• Quality beauty products. For instance, I love Aveda AirControl hair spray and GloMinerals foundation.
  • Occasionally, new clothes. I don’t shop often, but when I do, I follow the plus one, minus one rule to keep my closet minimal.
  • Upgraded laptop. My old one was getting ridiculous.
  • Writing retreats/blog courses. I am a member & affiliate of the A-List Blogger Club. This fall, I’ll be attending a retreat specifically for children’s writers (my novel is young adult fiction).
  • Quality coffee. We grind our own beans and try to buy only organic, fair trade varieties.
  • Good red wine. Try anything by Bogle, my current fave.
  • As a family – vacations and music. We own Little Girl’s violin; Little Boy rents a cello. (Did you know I play piano?) Mr. Right plays violin and mandolin. Travelling is important to us, too.
  • Halvsies for kids’ wants. This system works great for us. We may not be able to afford the trendy skate shoes, but we will pay half. The kids use their own spending money to pay the rest. We’ve done this for summer camp, jeans, shoes and even treats at restaurants.

Giving up splurges can feel like a punishment. Eliminate the least painful cuts first. Give something up for a week and see if you miss it. Giving up soda was easy for me. Giving up my morning coffee would be incredibly unpleasant. It’s a splurge we’ve kept in the budget.


Reading these lists, I’m reminded how truly blessed I am. There is so much to be thankful for, and pinching a few pennies has helped me appreciate the indulgences I can still afford. I always have food to eat, clean water and a roof over my head. In many ways, I am rich.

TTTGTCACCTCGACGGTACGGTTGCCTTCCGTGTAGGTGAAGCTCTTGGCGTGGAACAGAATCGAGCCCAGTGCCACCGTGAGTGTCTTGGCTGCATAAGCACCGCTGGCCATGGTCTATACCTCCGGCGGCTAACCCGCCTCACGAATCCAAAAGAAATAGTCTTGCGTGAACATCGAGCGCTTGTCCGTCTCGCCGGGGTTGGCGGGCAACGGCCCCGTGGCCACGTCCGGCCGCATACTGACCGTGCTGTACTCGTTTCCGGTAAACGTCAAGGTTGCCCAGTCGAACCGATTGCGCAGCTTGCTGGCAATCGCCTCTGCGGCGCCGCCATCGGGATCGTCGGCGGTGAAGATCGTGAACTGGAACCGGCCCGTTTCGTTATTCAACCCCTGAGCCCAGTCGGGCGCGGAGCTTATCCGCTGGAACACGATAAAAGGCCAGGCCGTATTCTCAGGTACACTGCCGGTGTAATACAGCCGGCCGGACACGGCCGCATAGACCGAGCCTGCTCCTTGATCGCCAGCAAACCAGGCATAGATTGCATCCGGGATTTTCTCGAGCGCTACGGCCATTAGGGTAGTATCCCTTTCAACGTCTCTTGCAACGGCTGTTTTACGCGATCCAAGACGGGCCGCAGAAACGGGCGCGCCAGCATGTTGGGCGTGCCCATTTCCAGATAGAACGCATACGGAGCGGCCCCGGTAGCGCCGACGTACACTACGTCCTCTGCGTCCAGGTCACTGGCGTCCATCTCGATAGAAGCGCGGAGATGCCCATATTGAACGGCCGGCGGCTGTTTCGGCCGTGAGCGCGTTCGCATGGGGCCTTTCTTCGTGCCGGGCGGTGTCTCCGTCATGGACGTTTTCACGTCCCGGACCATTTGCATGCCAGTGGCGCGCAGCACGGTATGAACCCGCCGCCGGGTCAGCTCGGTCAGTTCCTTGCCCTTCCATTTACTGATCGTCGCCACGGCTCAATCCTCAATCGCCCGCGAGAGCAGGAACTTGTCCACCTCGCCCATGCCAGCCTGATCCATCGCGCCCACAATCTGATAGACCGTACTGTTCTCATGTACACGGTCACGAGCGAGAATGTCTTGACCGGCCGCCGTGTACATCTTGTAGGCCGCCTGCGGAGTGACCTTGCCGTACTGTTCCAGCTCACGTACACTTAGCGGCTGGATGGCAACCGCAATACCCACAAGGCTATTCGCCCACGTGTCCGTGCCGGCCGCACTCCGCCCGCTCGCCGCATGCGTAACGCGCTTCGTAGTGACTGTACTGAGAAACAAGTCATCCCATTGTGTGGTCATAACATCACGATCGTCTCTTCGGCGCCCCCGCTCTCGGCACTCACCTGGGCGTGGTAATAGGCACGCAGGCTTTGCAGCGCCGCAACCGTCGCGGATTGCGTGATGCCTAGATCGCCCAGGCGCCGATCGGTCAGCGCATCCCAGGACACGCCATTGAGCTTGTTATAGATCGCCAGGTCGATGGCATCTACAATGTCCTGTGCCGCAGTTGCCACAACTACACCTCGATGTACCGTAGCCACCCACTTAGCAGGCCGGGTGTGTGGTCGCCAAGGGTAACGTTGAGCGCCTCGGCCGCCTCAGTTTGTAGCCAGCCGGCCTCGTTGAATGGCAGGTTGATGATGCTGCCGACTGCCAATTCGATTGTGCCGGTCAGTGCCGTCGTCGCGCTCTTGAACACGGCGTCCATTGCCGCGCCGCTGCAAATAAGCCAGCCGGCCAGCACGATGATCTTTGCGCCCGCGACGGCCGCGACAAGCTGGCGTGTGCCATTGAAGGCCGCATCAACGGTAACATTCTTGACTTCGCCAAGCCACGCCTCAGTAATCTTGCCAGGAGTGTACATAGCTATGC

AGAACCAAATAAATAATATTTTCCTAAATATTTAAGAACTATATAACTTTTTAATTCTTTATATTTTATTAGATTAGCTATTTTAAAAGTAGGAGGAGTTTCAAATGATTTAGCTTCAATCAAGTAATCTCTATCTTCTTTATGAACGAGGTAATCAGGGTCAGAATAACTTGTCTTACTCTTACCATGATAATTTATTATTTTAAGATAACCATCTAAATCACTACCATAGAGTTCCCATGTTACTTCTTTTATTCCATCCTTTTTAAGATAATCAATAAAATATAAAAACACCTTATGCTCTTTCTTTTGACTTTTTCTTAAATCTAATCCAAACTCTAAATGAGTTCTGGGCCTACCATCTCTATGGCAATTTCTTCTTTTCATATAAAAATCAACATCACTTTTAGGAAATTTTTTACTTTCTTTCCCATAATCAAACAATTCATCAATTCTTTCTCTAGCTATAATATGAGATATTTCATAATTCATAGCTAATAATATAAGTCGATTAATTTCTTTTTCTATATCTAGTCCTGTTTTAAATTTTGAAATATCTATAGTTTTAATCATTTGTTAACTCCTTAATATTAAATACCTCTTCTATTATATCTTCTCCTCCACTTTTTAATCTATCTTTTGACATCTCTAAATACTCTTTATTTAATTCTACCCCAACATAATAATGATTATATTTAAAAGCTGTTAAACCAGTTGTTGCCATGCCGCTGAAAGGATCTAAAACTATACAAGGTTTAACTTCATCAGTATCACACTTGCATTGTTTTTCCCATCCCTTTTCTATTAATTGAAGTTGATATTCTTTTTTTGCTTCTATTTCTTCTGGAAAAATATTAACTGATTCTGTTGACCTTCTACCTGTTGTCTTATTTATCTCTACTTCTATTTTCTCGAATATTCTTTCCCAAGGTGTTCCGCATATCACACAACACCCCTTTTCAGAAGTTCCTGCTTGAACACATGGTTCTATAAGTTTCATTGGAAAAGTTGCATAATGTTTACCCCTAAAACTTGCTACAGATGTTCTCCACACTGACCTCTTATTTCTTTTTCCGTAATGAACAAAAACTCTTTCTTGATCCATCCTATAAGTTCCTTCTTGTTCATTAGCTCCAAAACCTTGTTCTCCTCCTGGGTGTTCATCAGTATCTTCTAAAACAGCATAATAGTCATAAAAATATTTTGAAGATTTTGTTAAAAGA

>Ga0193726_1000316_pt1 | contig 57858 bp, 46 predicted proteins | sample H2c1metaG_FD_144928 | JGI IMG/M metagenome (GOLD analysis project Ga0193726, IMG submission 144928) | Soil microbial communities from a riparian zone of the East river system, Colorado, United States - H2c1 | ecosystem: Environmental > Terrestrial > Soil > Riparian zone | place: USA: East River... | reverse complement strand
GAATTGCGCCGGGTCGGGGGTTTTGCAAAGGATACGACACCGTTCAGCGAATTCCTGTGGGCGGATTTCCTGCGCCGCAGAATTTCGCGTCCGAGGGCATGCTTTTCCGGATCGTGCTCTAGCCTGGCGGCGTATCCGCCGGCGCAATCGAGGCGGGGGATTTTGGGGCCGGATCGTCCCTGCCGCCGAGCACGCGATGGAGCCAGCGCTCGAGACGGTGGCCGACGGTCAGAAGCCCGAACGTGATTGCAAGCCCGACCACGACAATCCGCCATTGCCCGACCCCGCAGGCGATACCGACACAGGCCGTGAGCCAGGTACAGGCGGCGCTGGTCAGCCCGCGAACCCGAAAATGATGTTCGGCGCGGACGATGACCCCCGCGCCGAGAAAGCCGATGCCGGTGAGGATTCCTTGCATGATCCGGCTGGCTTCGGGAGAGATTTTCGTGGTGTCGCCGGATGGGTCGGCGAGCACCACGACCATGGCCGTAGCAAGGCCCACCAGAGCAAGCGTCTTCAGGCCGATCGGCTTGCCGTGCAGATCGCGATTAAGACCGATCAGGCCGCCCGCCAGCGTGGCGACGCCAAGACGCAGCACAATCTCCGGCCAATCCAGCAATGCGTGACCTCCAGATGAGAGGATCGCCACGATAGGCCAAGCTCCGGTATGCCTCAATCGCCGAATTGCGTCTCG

Celebrating Your Favorite Posts from July

In case you missed them:

  1. Mr. Right’s Hobbies (Find Time & Money for Yours, Too)
  2. 5 Practices that Cultivate Peace of Mind
  3. 10 Etsy Lessons from a Top Seller

August projects

  • I’m bringing back my stepparenting posts. My plan is to write on a blended family topic once a month. (Check out my past posts on Simple Marriage.)
  • Seriously … I WILL make my own body lotion this month. Unfortunately, the ingredients weren’t available locally, so I need to buy them online. Mountain Rose Herbs was a recommended source.
  • As always, if you have a question, you can connect with me on Facebook, Twitter or email melissa [at] peaceandprojects [dot] com.

What stuff do you buy? What have you let go?

Can you help spread the word about my writing? I would be so thankful!

Photo by PierrePocs

* * *